Android is less and less open, so what are the alternatives?
By Glyn Moody:
"One open source project with a long pedigree – and an impressive user base – is CyanogenMod:
an aftermarket firmware for over forty cell phones and tablets based on the open-source Android operating system. It offers features not found in the official Android-based firmwares of vendors of these devices, including native theming support (also known as the "T-Mobile Theme Engine"), a codec for the Free Lossless Audio Codec (FLAC), compressed cache (compcache), a large APN list, an OpenVPN client, a reboot menu, support for Wi-Fi, Bluetooth, and USB tethering, toggles in the notification pull-down (such as Wi-Fi, Bluetooth, GPS, and many more), as well as other enhancements.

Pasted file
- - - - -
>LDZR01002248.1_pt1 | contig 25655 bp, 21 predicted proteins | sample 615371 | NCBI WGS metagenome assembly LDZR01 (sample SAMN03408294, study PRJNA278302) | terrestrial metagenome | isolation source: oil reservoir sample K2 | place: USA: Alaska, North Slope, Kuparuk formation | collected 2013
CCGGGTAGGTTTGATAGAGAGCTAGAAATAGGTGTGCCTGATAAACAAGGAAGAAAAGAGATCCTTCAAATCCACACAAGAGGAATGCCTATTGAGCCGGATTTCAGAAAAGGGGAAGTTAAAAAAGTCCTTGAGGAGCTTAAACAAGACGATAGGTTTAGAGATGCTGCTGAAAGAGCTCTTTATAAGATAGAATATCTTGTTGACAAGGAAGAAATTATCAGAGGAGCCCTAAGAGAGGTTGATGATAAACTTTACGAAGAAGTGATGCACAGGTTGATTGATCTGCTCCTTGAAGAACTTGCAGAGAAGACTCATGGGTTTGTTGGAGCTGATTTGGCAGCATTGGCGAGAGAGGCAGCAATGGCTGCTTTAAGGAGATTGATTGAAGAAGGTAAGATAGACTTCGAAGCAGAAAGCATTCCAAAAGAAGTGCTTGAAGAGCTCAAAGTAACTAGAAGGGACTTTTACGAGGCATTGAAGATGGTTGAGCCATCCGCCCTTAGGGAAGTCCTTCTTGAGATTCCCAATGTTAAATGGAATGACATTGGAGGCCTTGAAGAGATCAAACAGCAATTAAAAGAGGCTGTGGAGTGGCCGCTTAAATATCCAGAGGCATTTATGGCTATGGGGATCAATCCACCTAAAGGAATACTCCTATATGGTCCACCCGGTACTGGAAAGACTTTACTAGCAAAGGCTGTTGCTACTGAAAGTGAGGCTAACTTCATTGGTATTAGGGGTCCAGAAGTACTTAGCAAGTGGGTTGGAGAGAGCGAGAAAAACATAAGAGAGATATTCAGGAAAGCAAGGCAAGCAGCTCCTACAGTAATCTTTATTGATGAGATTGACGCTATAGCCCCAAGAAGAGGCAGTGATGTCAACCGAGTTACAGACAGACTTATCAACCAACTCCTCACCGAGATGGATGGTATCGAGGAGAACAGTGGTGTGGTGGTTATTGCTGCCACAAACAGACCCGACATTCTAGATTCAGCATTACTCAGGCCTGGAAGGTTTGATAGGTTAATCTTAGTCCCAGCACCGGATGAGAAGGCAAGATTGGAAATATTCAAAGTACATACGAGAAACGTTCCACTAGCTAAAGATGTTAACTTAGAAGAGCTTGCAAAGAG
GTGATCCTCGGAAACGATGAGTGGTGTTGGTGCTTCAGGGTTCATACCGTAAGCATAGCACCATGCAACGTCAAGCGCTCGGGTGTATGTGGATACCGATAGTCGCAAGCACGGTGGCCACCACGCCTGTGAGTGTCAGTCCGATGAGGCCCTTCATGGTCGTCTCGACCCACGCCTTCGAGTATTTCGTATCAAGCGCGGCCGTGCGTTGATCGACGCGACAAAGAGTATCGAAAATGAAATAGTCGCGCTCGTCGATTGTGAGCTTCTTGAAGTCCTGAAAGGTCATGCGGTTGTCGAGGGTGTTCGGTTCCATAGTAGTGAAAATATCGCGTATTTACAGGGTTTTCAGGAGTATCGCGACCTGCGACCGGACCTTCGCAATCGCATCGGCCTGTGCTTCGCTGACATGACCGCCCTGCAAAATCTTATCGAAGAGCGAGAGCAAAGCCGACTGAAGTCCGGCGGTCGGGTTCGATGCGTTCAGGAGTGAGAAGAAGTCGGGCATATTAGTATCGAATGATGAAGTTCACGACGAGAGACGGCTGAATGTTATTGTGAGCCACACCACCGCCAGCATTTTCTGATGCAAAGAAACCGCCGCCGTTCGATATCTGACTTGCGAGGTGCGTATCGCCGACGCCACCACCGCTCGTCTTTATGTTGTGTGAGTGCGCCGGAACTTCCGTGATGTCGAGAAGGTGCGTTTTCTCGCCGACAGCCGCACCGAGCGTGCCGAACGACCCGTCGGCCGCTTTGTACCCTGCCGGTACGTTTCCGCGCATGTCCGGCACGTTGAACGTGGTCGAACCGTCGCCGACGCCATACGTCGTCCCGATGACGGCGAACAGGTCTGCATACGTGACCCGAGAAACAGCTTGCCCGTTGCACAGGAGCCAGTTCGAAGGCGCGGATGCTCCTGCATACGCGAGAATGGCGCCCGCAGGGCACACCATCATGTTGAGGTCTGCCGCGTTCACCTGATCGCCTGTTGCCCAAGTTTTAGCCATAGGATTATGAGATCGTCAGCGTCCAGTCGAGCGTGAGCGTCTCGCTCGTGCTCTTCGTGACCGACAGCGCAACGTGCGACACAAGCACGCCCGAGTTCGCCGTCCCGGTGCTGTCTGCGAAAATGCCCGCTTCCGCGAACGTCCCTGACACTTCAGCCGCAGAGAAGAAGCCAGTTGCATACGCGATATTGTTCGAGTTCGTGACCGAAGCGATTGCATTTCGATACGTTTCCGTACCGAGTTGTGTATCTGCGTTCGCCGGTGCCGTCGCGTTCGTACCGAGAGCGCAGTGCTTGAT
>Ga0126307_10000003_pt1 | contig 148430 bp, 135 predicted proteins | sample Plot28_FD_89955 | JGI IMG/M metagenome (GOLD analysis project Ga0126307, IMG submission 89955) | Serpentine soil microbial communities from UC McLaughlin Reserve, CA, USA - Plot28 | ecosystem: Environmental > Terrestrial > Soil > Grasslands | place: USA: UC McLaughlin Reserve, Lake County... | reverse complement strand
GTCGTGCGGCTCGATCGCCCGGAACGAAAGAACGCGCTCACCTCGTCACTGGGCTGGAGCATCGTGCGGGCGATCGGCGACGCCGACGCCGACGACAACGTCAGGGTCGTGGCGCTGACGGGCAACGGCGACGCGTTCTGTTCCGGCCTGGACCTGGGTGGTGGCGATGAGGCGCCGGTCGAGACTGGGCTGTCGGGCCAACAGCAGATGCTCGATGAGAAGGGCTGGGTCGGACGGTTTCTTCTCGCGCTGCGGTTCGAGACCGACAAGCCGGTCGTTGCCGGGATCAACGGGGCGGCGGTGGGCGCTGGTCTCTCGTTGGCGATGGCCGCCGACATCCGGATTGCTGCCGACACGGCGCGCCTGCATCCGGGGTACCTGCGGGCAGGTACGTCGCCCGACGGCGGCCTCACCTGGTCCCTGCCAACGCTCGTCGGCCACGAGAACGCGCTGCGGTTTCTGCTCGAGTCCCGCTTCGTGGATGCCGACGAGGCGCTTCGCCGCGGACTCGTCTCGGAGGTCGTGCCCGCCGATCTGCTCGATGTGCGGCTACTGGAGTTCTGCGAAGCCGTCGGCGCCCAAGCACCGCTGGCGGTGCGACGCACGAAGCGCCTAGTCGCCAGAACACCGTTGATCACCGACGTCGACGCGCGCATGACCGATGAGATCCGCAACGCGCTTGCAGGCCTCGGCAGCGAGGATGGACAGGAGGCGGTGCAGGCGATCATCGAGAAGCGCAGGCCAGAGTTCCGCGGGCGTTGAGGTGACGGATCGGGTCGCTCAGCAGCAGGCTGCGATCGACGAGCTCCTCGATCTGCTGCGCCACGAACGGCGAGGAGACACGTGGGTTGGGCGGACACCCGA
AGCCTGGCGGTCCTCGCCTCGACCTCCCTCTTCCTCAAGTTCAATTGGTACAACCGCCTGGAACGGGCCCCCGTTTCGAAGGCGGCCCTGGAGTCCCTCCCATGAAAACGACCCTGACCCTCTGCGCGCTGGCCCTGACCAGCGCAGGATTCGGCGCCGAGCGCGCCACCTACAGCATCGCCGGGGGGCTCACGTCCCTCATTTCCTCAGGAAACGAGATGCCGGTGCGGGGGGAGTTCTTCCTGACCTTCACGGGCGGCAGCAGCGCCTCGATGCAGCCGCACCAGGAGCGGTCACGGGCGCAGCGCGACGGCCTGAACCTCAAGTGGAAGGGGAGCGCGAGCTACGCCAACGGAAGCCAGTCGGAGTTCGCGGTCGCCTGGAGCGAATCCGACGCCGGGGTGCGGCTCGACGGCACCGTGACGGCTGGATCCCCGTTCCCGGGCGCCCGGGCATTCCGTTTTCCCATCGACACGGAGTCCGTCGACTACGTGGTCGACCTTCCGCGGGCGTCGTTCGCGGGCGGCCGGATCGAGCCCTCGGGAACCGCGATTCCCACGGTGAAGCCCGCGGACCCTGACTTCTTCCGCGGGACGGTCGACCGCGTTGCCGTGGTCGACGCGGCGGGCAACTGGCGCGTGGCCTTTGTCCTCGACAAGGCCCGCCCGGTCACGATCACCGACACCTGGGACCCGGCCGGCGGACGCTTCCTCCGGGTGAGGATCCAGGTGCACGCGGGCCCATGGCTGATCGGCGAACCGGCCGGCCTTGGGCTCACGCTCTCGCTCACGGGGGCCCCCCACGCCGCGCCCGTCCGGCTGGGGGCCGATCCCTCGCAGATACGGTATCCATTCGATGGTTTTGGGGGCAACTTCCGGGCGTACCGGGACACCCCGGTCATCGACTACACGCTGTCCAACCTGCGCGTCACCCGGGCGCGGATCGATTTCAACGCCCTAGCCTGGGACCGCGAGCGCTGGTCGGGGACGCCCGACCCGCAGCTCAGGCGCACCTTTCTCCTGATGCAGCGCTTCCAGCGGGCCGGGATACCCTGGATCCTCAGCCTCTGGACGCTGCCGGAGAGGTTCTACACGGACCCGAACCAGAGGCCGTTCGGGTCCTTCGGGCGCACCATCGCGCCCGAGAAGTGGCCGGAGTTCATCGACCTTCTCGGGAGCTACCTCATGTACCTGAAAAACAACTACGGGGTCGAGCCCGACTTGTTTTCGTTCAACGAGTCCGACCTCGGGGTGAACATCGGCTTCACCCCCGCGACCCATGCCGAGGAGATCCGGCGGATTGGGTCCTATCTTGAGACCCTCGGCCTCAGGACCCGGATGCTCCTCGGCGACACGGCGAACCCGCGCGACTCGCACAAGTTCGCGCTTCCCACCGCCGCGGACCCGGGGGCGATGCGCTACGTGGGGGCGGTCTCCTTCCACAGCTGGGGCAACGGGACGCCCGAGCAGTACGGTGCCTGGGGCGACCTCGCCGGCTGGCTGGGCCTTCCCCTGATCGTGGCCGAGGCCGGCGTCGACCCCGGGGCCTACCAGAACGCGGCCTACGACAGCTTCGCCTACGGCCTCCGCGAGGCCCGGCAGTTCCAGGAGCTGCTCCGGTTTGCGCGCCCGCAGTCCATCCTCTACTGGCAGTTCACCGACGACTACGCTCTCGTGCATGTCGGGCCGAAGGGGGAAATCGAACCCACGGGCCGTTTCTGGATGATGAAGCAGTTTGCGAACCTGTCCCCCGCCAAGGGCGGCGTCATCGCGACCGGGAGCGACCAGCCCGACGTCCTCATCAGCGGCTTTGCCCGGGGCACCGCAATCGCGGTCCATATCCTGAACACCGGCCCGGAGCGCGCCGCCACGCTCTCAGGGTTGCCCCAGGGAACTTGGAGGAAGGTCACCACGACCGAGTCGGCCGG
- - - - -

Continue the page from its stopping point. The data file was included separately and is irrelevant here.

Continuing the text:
CyanogenMod was also the first mobile OS to incorporate BFS as the task scheduler, a change that has been merged into experimental branches in the official Android source tree. CyanogenMod claims to increase performance and reliability over official firmware releases.
As of 17 July 2011, CyanogenMod has been installed on over half a million devices." (http://www.h-online.com/open/features/Is-Android-s-bane-a-boon-for-Free-Software-1358433.html)
"Another is Replicant: a distribution of Android that is 100% Free Software.
Most of Android is licensed freely under the Apache License 2.0. The Linux core is mostly Free Software under the GPLv2. However, there are numerous components of the default software stack on the devices that are proprietary software. Most notably, nearly any component that touches the hardware directly is proprietary software.
We are not experts in embedded devices; we are just enthusiastic hackers that are giving a try." (http://www.h-online.com/open/features/Is-Android-s-bane-a-boon-for-Free-Software-1358433.html)